Diary of Nazi officer details location of secret WWII treasure worth billions

by Peter Heck · Jun 3rd, 2020 10:13 am
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A World War II diary written by a Nazi officer has come into the spotlight after it was revealed that it may lay out the location of a Nazi-confiscated treasure worth billions of dollars, according to a Polish news site.

An S.S. officer pen-named "Michaelis" wrote the diary that reportedly contains the plans of Hitler henchman Heinrich Himmler. Himmler allegedly sought to hide various items of great worth, including art and artifacts plundered by the Nazis as they swept across Europe. Reports indicate the diary contains a map pointing to 11 different locations where the treasure, which includes more than over 30 tons of gold, is hidden.

The diary had been the property of a Masonic lodge in Quedlinburg, Germany, whose membership included multiple Nazi officers, including "Michaelis.". Last year, as an "apology for World War II," the lodge handed over the diary to a group called the Silesian Bridge Foundation.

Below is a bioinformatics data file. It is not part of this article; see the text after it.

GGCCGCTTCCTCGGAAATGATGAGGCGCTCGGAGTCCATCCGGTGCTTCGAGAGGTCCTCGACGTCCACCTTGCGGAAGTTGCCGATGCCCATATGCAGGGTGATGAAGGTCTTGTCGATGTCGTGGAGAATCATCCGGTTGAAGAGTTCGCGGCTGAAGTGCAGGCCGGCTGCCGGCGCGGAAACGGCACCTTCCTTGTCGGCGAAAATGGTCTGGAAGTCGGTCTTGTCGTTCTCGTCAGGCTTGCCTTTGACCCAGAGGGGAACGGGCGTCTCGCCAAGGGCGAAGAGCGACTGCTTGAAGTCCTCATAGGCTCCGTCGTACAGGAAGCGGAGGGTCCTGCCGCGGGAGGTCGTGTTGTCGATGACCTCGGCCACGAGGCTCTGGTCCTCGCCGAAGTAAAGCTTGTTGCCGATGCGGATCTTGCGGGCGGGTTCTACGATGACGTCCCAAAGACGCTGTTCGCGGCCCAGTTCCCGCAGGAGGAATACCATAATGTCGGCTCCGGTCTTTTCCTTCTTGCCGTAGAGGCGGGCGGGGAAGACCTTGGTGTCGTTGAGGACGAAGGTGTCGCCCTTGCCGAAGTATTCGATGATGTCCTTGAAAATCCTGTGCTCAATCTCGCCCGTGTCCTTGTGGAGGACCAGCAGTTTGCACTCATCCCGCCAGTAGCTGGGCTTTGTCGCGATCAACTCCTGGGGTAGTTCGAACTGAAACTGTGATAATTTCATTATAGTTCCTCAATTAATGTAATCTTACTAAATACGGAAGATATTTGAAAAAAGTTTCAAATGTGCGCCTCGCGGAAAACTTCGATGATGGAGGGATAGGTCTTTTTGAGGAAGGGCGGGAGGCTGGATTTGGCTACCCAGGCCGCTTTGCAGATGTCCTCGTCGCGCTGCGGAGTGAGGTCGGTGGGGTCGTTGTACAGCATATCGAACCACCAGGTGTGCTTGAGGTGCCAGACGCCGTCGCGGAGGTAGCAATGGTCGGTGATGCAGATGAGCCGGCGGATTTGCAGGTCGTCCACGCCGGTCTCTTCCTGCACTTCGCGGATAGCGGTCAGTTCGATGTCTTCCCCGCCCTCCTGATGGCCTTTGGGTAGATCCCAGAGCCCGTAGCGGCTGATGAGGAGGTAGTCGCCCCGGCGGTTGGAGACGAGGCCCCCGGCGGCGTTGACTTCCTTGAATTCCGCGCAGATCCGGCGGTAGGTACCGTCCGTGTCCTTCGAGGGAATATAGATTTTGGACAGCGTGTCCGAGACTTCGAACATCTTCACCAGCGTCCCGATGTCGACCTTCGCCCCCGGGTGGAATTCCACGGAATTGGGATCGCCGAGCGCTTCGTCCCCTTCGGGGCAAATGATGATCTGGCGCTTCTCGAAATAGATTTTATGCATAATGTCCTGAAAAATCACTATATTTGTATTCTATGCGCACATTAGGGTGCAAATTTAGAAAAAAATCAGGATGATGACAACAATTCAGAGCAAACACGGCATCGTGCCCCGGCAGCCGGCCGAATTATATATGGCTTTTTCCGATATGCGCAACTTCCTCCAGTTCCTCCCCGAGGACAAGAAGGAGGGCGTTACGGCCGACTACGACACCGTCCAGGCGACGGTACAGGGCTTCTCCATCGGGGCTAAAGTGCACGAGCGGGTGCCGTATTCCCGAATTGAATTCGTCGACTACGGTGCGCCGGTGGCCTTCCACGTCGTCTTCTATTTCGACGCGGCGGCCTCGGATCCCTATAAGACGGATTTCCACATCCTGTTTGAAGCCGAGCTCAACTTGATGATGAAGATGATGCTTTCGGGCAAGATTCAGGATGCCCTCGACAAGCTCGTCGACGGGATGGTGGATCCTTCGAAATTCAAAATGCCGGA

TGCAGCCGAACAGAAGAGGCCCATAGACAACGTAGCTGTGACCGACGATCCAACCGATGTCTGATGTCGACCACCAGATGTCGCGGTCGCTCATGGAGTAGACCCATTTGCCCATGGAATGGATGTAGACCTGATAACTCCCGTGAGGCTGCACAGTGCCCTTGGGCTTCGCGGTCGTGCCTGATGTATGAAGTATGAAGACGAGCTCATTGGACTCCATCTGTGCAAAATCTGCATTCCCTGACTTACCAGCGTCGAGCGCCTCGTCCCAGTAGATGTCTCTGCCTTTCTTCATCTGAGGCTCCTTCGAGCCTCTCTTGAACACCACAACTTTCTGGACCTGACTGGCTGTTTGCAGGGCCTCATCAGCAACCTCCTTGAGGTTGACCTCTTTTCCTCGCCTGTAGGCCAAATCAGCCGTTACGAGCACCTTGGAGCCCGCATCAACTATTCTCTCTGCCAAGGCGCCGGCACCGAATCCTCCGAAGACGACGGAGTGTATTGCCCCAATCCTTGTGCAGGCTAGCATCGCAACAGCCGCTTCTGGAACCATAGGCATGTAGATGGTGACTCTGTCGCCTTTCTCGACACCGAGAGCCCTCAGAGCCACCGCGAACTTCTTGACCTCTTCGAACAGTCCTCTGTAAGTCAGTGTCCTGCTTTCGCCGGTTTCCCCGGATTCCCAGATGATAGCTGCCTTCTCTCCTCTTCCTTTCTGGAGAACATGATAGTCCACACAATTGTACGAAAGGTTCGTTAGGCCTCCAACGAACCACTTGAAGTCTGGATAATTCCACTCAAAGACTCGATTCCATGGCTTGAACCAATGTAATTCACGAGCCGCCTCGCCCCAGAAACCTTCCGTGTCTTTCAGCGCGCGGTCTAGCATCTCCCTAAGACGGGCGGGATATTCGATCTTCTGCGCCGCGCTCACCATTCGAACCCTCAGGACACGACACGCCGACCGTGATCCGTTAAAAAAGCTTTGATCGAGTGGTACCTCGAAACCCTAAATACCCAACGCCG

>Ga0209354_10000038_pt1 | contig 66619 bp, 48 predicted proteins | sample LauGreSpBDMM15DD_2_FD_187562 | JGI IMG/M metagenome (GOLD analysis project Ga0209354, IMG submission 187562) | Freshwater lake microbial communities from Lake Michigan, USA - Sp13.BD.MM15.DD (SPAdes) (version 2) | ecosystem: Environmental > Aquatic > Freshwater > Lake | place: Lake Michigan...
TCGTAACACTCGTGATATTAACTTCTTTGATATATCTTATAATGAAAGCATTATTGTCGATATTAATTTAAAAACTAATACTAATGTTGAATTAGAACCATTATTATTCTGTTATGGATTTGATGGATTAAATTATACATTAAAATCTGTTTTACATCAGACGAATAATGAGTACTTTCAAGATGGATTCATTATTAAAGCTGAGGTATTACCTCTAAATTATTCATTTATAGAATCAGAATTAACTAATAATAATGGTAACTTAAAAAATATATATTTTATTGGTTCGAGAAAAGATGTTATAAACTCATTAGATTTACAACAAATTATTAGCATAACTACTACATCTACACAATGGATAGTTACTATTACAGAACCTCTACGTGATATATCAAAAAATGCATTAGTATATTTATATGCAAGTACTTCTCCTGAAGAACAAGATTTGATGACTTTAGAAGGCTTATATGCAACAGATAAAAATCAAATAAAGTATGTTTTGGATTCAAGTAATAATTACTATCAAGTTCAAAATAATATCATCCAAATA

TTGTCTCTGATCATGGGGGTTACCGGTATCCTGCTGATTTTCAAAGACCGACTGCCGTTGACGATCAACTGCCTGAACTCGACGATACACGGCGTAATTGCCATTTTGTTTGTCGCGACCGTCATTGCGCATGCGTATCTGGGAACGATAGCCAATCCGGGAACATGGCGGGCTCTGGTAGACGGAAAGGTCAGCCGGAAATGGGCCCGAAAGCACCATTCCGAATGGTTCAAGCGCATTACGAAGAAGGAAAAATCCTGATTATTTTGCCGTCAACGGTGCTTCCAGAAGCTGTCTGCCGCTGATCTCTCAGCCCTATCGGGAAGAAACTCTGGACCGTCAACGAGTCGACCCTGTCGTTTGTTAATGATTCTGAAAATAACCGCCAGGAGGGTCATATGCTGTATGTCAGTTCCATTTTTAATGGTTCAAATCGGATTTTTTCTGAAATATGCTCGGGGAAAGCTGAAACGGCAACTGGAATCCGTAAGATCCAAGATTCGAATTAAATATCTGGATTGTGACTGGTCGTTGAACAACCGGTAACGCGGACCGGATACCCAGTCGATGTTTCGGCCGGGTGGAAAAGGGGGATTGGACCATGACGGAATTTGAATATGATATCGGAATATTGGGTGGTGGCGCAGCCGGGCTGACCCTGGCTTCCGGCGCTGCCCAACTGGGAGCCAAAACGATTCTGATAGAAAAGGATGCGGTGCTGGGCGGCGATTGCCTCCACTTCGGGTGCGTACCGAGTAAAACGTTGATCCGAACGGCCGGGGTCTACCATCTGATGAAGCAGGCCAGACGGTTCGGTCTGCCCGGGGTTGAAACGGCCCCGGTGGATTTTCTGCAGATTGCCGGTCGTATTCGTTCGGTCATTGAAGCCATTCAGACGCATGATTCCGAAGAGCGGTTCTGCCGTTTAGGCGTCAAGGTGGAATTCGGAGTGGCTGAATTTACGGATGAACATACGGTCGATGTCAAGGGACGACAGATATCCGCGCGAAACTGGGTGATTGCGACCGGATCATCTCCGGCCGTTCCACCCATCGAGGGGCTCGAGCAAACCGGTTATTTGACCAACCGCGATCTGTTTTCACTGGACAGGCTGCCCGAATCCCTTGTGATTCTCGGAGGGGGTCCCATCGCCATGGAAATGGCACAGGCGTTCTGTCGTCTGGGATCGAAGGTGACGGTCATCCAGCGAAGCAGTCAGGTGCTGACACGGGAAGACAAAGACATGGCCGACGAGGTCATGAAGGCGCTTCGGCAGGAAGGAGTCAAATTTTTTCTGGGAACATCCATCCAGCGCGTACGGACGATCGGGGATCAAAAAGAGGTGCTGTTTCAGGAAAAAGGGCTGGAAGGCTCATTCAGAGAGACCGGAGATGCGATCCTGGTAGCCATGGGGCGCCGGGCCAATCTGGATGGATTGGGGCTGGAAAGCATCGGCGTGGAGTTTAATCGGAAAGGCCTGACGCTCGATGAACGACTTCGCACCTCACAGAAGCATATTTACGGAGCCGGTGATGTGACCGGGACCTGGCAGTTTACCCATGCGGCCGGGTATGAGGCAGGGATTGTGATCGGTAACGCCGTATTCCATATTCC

The Foundation's leader, Roman Furmaniak, says that Hochberg Palace, a 16th century castle in Roztoka, Poland, is the first treasure site. According to Furmaniak, a well 200 feet beneath the castle is holding the nearly 30 billion euros-worth of gold.

"Based on instructions I received from the Quedlinburgers, I believe I have located the well in the grounds of the palace," Furmaniak said.

The Polish government has not yet confirmed the authenticity of the diary, but the search for the buried well is likely to commence as part of the castle owners' restoration plans.


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